Recursion with (??{$re}) is only sufficient for context-free matching. Even primitive recursion requires some sort of argument passing. Pretty much the only thing you can "pass" is the current pos of the string, which is way too restricted: You have only a fixed number of values for pos, and a fixed number of regexes you could be "recursing" to, so you can answer the halting problem for these creatures (see footnote below).

cellular automata

Here the grid of automata must be unbounded. Otherwise, you only have a finite number of possible grid configurations (number of automata states ^ size of grid).

Diophantine equations

The number of variables in the equation is fixed, but their values can be arbitrarily large integers. If their values are bounded, then you only have a finite number of combinations to try (possible values ^ number of variables), and you can always halt while determining if a Diophantine equation has a solution.

cyclical tag systems

This is just like an automaton with a queue -- take from the front and add to the back. But you must allow for rules which increase the size of data in the queue, which can happen indefinitely. If you are not allowed to increase the size of the queue data (or if you have an upper limit on the queue size), you only have a finite number of queue contents and thus configurations of the automaton (number of states * (queue alphabet size ^ max queue size))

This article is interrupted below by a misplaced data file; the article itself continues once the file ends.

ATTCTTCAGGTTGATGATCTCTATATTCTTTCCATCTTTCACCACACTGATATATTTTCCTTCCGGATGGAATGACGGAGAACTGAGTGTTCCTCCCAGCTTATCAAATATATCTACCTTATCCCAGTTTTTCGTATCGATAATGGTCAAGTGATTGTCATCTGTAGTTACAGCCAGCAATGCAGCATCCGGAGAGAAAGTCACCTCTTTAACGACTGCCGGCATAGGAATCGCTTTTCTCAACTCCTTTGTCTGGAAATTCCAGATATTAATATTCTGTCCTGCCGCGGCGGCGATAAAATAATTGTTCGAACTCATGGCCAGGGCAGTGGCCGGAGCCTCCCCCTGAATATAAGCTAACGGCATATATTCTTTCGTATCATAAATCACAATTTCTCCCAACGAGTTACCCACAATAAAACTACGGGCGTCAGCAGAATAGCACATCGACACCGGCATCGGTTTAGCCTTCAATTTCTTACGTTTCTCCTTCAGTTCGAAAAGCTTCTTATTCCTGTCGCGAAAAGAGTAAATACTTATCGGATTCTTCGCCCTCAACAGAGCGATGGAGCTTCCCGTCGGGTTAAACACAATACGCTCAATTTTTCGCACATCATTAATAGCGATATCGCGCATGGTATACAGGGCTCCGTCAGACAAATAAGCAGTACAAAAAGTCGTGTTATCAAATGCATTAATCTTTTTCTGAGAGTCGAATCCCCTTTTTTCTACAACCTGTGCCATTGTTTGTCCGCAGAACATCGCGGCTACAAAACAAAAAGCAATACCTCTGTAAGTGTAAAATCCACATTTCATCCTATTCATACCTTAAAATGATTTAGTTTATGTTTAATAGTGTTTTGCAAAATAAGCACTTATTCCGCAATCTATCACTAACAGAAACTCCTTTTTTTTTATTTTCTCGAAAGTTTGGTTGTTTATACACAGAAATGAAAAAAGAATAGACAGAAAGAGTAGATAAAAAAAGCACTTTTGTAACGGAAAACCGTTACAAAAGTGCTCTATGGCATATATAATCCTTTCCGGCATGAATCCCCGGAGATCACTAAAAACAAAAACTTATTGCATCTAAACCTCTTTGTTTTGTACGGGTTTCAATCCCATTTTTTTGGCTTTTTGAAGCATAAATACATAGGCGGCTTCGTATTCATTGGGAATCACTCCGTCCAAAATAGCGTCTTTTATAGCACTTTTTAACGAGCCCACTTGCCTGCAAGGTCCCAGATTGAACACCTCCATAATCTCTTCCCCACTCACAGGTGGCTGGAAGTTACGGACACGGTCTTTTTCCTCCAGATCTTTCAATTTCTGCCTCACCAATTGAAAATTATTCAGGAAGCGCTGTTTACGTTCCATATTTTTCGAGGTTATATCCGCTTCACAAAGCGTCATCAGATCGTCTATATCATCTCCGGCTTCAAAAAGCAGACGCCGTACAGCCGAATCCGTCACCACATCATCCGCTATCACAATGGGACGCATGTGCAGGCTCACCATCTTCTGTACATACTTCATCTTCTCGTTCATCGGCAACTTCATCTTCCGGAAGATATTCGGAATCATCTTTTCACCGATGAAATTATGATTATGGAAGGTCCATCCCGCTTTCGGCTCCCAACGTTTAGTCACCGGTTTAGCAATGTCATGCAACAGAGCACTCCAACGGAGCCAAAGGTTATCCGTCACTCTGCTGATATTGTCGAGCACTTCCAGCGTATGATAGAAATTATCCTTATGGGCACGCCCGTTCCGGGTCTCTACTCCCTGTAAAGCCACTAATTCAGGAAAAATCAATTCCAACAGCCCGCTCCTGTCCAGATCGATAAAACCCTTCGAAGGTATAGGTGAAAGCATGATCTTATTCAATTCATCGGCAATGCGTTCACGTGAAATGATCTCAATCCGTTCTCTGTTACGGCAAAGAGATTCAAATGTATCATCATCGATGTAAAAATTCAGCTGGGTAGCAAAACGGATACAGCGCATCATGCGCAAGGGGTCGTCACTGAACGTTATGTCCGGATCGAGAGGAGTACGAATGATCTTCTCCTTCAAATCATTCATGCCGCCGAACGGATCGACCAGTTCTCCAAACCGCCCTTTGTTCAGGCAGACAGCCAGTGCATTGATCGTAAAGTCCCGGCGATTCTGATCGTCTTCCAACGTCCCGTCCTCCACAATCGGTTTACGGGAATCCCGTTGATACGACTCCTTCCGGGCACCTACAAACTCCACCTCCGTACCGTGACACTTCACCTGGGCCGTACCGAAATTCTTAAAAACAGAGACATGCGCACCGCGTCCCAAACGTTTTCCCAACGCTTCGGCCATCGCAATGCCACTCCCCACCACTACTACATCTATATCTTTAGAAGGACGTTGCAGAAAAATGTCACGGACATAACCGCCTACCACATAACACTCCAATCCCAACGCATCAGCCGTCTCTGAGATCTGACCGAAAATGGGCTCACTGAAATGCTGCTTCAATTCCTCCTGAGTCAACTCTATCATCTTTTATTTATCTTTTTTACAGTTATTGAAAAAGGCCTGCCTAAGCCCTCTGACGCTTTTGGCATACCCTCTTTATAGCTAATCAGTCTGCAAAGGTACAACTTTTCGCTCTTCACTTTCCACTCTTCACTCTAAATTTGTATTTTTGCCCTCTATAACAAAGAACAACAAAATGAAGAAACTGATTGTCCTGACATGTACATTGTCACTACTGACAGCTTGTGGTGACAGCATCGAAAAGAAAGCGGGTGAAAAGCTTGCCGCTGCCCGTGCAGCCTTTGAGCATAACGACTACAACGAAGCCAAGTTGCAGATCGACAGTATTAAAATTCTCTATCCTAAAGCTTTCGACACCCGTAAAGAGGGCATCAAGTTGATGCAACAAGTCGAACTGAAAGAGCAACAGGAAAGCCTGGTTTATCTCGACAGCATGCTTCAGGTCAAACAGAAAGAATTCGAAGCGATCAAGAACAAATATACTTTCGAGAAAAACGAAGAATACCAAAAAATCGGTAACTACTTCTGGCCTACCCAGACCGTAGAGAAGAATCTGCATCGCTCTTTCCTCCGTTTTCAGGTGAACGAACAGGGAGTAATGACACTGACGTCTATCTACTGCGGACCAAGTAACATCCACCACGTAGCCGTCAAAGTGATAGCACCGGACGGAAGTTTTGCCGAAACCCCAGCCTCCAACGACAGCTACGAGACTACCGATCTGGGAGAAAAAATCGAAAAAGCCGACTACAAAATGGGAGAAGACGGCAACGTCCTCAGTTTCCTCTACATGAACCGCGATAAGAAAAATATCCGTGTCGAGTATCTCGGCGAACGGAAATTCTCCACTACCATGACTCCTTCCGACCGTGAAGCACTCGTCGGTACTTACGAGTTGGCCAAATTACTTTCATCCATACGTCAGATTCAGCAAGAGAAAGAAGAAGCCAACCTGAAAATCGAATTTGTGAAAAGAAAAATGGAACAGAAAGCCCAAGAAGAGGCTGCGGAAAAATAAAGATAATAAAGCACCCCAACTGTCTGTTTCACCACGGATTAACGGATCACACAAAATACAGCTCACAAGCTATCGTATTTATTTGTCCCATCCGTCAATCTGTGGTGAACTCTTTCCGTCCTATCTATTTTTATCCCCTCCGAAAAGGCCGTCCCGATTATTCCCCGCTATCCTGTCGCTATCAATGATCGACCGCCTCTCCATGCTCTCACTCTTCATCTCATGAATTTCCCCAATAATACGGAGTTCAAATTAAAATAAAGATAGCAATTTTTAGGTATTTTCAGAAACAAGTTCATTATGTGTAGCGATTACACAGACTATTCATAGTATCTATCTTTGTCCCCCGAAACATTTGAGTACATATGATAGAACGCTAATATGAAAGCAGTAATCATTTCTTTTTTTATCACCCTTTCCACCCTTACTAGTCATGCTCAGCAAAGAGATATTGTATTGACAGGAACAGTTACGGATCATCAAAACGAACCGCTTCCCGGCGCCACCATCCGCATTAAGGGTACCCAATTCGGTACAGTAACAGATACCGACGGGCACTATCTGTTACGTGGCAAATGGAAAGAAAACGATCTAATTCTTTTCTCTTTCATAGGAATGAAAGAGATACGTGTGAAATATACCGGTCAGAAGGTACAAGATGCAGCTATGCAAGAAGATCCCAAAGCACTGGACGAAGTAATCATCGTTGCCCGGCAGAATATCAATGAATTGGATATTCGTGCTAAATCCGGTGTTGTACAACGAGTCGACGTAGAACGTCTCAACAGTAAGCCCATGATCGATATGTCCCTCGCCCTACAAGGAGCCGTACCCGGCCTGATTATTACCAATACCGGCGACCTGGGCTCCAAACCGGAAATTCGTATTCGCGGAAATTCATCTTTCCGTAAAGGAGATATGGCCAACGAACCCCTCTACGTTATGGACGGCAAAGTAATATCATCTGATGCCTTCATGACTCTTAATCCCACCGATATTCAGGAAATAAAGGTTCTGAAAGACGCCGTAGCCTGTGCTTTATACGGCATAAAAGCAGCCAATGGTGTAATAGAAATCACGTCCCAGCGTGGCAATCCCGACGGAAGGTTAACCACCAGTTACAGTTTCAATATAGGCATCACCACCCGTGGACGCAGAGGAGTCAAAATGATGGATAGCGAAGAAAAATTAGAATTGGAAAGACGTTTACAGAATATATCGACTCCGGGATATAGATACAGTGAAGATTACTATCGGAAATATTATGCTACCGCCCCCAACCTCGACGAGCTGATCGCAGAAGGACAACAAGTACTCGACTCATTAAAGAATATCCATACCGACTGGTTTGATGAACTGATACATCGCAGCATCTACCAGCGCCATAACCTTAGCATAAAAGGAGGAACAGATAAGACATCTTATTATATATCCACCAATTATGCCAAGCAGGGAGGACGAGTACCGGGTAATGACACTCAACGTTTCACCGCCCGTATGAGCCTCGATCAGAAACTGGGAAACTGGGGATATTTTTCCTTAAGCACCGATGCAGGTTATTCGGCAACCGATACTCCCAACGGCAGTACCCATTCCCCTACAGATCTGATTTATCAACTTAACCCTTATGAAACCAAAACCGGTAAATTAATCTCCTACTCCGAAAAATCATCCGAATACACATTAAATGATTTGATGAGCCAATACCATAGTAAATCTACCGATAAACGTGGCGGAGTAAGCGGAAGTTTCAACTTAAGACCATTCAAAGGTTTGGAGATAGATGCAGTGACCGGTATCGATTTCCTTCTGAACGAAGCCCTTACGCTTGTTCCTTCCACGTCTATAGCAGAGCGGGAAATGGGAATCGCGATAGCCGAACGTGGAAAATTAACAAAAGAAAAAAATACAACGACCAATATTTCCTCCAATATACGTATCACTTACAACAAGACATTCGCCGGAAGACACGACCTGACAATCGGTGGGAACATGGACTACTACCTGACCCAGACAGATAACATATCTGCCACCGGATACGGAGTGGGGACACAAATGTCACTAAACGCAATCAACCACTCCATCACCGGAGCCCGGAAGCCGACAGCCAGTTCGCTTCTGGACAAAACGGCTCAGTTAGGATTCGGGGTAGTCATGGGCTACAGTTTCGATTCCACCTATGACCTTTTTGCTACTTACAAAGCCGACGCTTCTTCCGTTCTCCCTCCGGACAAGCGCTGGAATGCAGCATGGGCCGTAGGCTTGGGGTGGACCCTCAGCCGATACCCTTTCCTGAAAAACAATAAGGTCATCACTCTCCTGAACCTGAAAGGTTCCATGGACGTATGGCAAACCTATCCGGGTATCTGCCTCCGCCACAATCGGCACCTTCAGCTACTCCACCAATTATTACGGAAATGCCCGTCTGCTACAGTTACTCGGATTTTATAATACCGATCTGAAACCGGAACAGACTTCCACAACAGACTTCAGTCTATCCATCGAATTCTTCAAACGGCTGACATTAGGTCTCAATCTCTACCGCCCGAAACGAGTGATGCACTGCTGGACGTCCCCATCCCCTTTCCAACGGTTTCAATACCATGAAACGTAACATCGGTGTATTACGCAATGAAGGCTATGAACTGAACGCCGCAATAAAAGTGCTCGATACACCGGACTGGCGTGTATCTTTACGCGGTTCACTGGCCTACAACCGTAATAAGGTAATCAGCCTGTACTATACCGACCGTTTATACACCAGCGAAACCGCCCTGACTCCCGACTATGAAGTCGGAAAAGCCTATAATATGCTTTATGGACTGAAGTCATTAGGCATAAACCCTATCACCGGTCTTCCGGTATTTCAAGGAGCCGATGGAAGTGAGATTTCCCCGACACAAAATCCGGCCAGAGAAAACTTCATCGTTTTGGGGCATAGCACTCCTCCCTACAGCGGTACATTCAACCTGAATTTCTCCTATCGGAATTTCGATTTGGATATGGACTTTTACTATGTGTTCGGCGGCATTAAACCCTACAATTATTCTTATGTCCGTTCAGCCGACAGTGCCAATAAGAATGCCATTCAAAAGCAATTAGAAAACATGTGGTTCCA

SK combinators

I don't pretend to have any special insight on SK combinators. But what you have is a very restricted projection operator K, and a very restricted recursion operator S which still encompasses primitive recursion and μ recursion. The μ recursion is the key part of the universality of general recursive functions, as the value being minimized may grow arbitrarily large.

Footnote: when a system has a finite number (say, N) of possible configurations on a given input, you can answer the halting problem for it as follows (where "halting" means entering some special subset of configurations): Simulate it for N steps. If it hasn't reached a halting configuration by then, it must repeat a configuration. Since the next configuration depends only on the previous configuration, it must be in an infinite loop and thus will never reach a halting configuration. Turing machines have an infinite tape and thus an infinite number of possible configurations.

Clearly if you can answer halting queries on a system, it is not universal (Halting Problem).